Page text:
2. A black and white film: M (1931)
List Progress: 4/12
What is justice and who gets to dispense it? Fritz Lang’s 1931 magnum opus, M, puts this question in the center of its story. A city is gripped by terror and hysteria in the wake of a serial killer murdering children, and the police have taken the opportunity to crack down on the entire criminal element of the population. A committee of gang leaders and mobsters come together to make a plan; they are repulsed by the killings, but even more than that, they are angry that the added police scrutiny is getting in the way of their businesses. In order to return things to the way they were, they need to find the killer on their own; but what will they do when they get him?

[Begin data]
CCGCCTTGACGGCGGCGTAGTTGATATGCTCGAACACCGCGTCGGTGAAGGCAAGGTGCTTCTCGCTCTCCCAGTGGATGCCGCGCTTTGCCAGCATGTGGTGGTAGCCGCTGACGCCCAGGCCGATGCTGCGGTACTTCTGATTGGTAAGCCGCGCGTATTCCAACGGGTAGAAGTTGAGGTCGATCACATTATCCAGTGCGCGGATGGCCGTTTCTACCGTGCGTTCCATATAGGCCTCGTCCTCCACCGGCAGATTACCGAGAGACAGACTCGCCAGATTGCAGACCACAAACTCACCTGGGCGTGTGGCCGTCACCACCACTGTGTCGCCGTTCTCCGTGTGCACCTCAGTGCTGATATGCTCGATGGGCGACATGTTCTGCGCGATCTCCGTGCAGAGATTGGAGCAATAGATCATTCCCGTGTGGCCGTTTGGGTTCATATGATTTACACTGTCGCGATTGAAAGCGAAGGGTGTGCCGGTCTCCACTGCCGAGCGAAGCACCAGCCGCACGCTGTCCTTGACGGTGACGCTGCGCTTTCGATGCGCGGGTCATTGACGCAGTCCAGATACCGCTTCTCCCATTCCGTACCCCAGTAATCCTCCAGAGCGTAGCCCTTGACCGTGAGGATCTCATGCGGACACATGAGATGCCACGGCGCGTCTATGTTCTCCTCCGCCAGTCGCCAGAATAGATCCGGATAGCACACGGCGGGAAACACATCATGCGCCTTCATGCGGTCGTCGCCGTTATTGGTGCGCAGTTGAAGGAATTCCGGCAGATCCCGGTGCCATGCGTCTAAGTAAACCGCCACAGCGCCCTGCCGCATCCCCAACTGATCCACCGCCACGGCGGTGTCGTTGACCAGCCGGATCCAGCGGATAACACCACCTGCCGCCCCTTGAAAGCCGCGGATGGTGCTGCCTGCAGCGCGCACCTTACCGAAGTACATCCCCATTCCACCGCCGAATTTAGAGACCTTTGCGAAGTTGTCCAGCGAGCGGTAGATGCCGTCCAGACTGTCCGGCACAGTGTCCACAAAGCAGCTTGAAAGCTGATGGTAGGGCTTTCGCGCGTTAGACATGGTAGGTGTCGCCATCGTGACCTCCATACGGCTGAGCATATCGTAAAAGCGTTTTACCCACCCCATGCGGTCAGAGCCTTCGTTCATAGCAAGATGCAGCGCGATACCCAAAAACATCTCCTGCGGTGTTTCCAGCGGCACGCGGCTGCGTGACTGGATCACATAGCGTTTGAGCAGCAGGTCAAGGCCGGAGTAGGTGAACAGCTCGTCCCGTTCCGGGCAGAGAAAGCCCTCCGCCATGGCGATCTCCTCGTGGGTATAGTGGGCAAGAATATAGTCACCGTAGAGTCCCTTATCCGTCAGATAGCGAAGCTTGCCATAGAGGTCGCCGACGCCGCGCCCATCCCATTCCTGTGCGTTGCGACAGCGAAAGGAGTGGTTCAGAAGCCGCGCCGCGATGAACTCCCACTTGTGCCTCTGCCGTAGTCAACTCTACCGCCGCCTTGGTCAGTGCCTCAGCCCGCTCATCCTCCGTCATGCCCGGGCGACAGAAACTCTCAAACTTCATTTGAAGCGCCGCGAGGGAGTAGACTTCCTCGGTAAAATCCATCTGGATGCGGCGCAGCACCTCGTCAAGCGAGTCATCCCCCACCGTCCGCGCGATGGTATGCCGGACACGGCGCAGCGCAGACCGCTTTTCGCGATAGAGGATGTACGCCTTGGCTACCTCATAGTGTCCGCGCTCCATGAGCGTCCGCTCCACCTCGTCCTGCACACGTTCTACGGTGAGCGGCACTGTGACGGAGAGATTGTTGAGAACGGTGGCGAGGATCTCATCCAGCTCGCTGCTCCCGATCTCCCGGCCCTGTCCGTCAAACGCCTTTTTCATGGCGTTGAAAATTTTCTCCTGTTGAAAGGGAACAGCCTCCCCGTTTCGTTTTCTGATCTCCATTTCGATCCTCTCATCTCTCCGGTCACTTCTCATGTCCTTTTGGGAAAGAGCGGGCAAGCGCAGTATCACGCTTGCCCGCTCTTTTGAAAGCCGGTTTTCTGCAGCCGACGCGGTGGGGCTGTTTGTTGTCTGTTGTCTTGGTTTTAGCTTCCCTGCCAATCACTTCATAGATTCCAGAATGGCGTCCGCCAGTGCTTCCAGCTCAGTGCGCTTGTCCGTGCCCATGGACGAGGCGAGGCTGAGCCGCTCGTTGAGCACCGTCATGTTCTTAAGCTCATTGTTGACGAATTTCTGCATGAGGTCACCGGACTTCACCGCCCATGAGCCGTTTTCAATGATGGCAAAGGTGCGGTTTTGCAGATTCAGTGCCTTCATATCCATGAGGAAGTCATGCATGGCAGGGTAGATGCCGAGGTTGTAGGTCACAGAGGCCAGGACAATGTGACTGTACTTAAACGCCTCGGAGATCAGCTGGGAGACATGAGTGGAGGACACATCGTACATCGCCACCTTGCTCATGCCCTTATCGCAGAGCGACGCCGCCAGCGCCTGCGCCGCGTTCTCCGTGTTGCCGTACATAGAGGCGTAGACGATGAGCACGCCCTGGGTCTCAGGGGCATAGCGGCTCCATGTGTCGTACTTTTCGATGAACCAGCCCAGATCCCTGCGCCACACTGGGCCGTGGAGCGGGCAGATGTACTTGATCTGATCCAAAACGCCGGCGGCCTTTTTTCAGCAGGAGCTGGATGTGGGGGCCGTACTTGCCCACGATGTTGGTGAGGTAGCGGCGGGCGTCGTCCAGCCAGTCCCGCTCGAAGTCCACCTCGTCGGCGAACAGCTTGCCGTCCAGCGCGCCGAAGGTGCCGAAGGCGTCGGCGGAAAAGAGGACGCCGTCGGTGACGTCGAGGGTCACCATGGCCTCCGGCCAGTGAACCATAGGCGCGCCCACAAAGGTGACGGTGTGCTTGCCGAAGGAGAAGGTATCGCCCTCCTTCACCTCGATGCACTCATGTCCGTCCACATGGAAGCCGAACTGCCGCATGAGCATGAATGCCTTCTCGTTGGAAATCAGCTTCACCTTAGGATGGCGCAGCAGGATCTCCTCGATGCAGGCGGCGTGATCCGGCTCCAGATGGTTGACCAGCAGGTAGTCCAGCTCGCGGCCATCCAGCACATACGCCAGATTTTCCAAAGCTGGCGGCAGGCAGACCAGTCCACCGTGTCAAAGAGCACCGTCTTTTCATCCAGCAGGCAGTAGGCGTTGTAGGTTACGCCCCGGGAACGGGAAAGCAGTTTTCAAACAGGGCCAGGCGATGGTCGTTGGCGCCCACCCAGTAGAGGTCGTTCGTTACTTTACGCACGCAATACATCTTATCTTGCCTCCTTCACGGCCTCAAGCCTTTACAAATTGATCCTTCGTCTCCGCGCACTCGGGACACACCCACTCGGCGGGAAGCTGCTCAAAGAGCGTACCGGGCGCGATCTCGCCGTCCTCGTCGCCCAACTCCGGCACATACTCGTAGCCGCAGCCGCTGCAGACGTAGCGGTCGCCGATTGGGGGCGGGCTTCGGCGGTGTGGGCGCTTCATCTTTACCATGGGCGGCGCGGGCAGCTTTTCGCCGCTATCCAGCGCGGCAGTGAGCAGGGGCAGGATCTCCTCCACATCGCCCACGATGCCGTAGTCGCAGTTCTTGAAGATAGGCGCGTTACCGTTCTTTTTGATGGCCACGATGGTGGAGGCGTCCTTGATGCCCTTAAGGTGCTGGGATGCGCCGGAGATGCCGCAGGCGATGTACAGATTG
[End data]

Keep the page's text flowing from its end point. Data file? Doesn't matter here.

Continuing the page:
M casts a long shadow over film history. It is considered one of Lang’s best works, alongside 1927’s Metropolis, it was a star-making role for Peter Lorre, and it codified many staples of film language for decades to come: the killer whistles “In the Hall of the Mountain King” while on the prowl, and this is arguably the first use of a musical leitmotif in film history. But this isn’t a film that is simply notable for doing things first. Ninety years later, this still holds up as a tense, powerful crime story, full of real people and real communities. And the questions raised about guilt and culpability are as relevant today as they were in the Weimar era.
There are places, especially in the third act, where it can run a bit long, and it’s understandable that different, shorter edits existed over the film’s history. But this is well worth the time. All physical violence is kept off-screen, so the squeamish can proceed, but enough societal violence is on display as to be harrowing. Harrowing, but essential to confront.
Would I Recommend It: Absolutely.